Friday, December 5, 2008

Terrorist attack in Mumbai: Act of Terror, Act of Anti-Semitism

A couple of weeks ago in Mumbai, India, terrorism hit the city with the death toll of over 180 people and hundreds more killed. Two of those killed were Rabbi Gavriel and Rivka Holtzberg, the directors of the Chabad of Mumbai, . For those who do not know what the Chabad organization is, they are an international organization of Orthodox Jews that provide services to Jewish people in the cities they are located in and a place for traveling Jews to come to for all their Jewish needs. The attacks, as well as the horrors of what happened at the Chabad house was preplanned with the Chabad house as one of the targets. This Chabad house in particular was not only a place for traveling Jews, but for the local Jewish community in India which now fears for it's safety.

Three days ago the Jewish/Israeli victims of the Mumbai terrorist attack was buried, the burial was broadcast on Israeli TV.

That was Moshe Holtzberg. He was in the Chabad House of Mumbai during the siege but was saved by his nanny. What he is saying is "Ima" which is Hebrew for "Mommy."

Please click here to donate to the Chabad House of Mumbai to help rebuild the center as well as to help support the surviving children of the Holtzberg's. To all the victims of this horrific act of terrorism, remember you are not alone. You are in our prayers and in our hearts.

The following piece was published in the Times of India. It's an open letter to Moshe:

Dear Moshe,

My heart went out to you when I saw you on television, as your Indian nanny carried you out of Nariman House or Chabad House or shall we say Sabbath House, as it was almost the Sabbath, the day of your liberation. It was hard to figure out as to what was going on, as there were so many people around you. You looked visibly frightened. You did not understand what was going on and clung to your nanny, although your eyes were searching for your parents' comforting presence.

At such a young age, you were already a captive, maybe a tiny hostage in last week's madness. You must have seen so much, maybe then you were in your mother's lap and she must have tried to keep you quiet, whispering comforting words in your ears, so that you would not start crying and annoy the terrorists. At that moment you were just a baby not a Jew, as that is how the terrorists had held your family captive, just because they were Jewish. They had tracked down your family's identity and overnight made you into an orphan. Wonder what made them release you? Did they soften or think that you were a harmless baby or did they want to separate you from your parents, or did they want you to live, so that you would always remember those horrifying days. What a heart-wrenching scene it must have been, to tear you apart from your mother's bosom. Maybe your parents must have let you go as they wanted to save you from the claws of sure death.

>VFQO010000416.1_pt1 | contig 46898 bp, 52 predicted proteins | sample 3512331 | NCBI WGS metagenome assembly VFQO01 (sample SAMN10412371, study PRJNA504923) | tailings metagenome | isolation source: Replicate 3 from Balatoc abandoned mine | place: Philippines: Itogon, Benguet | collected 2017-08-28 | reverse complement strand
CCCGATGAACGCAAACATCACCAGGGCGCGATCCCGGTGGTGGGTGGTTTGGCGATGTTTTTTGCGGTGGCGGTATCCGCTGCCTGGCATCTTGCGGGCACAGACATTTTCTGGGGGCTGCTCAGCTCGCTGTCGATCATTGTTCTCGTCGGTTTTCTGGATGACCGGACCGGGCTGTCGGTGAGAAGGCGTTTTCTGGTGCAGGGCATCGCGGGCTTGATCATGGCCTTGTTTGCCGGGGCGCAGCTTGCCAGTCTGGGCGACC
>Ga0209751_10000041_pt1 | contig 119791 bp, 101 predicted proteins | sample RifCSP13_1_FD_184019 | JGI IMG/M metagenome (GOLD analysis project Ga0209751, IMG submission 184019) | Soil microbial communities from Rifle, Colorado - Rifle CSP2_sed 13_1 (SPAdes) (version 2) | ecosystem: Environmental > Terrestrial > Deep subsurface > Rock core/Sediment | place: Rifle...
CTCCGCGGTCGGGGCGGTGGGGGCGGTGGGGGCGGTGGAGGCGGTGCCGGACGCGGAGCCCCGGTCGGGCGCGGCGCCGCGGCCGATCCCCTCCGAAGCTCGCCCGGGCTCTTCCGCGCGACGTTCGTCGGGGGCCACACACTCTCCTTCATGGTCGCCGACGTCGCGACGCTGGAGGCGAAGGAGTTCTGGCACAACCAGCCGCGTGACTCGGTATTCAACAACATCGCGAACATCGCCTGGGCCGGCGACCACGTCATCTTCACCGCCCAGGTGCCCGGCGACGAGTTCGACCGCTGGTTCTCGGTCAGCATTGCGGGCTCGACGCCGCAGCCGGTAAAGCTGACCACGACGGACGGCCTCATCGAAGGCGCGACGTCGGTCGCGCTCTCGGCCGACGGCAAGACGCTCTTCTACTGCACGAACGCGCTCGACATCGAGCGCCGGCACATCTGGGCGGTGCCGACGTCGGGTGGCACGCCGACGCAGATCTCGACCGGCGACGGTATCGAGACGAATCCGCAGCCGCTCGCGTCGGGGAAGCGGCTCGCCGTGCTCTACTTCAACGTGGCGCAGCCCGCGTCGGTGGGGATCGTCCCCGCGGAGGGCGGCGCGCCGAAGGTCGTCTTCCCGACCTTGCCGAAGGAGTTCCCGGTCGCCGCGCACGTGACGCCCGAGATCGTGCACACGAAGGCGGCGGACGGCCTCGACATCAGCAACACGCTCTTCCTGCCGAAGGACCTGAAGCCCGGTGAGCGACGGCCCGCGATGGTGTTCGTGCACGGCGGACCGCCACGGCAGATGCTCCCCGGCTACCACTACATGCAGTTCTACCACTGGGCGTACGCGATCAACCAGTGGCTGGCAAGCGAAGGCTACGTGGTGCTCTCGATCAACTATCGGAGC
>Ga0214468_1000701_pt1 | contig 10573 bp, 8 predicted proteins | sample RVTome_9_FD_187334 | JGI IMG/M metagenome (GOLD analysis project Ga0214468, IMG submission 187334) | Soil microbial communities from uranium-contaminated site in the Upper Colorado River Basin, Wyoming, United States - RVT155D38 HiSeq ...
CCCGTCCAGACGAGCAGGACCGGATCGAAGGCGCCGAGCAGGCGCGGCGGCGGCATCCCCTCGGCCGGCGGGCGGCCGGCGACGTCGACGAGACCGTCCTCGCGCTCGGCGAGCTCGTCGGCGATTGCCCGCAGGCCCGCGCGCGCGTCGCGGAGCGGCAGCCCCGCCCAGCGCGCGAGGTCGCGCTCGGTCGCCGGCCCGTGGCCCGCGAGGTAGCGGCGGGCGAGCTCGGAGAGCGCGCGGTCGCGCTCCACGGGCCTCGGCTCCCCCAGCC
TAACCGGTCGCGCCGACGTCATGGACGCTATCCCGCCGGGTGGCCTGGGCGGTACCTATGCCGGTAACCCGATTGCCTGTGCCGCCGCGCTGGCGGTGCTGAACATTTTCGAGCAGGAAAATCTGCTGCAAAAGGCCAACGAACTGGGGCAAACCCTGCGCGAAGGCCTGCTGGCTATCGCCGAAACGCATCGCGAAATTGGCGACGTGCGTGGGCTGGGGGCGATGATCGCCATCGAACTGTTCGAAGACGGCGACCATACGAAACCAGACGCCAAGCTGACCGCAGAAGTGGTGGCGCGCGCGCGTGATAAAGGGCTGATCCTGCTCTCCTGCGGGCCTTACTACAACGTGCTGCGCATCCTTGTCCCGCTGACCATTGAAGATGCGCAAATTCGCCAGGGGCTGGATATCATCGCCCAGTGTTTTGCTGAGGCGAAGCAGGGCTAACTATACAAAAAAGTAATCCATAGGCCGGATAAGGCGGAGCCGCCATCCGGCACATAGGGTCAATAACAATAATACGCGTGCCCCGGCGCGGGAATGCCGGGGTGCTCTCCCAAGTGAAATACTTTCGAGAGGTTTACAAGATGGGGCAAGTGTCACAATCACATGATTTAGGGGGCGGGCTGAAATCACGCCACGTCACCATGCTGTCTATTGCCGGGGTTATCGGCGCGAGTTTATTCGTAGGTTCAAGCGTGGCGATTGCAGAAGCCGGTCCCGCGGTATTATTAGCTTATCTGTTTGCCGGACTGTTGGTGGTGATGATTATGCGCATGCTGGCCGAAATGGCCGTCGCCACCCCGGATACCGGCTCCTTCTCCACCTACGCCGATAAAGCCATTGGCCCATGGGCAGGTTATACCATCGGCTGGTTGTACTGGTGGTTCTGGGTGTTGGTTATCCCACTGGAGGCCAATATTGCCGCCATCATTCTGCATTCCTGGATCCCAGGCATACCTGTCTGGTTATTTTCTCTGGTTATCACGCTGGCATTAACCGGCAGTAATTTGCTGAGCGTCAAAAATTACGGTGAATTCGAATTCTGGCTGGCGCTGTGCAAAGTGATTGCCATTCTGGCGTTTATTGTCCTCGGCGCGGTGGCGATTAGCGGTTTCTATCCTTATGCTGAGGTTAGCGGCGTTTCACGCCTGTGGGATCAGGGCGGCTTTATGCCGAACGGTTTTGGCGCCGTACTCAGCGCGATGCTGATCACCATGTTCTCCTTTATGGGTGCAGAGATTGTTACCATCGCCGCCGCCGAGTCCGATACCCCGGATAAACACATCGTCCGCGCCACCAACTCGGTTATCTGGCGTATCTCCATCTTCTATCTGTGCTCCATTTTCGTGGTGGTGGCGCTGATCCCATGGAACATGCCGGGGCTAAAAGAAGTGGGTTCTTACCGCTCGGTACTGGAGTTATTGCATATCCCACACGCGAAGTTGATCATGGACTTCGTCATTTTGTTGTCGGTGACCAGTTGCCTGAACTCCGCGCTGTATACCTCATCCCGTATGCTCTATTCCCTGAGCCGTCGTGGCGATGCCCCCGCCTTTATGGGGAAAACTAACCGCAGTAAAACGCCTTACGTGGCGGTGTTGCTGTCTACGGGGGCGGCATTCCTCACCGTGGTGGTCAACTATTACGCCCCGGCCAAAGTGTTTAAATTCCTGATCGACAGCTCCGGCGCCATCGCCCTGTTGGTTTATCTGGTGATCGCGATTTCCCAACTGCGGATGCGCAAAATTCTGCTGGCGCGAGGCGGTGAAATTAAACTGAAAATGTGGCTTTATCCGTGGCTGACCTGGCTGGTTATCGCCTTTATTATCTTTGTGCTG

Then there was the passage of time when you left Chabad House with your nanny leaving your parents behind. Till they died, they must have never known if you were alive or dead as there was no way of knowing the truth. Your father was a rabbi, well versed in the Hebrew prayers of life and death, and he must have asked the Lord to protect you from such terrifying violence. They say, the death of your parents was a message to the Jews of the Diaspora. But then, Jews as a race have always faced violence throughout history.

Little Moshe, as you leave India with your grandparents to live in Israel, you will again come face to face with bloodshed and violence. Wonder if you will avenge your parents' death or will you work for peace?

Your parents named you Moshe, meaning Moses, and your story is similar to the one in the Bible, where Moses was left to drift in the river Nile, to save him from the Pharaoh's sword and how he became the prince of Egypt and led the Jewish people to freedom. Maybe, you will also choose the path of freedom and peace. Because, you survived in India, the only country in the world where Jews were never persecuted and with your survival, I experience an iota of hope in this terrifying medley of hate, violence and death.

You are just two years old and maybe all you have learnt to say so far, is shalom peace be with you' .

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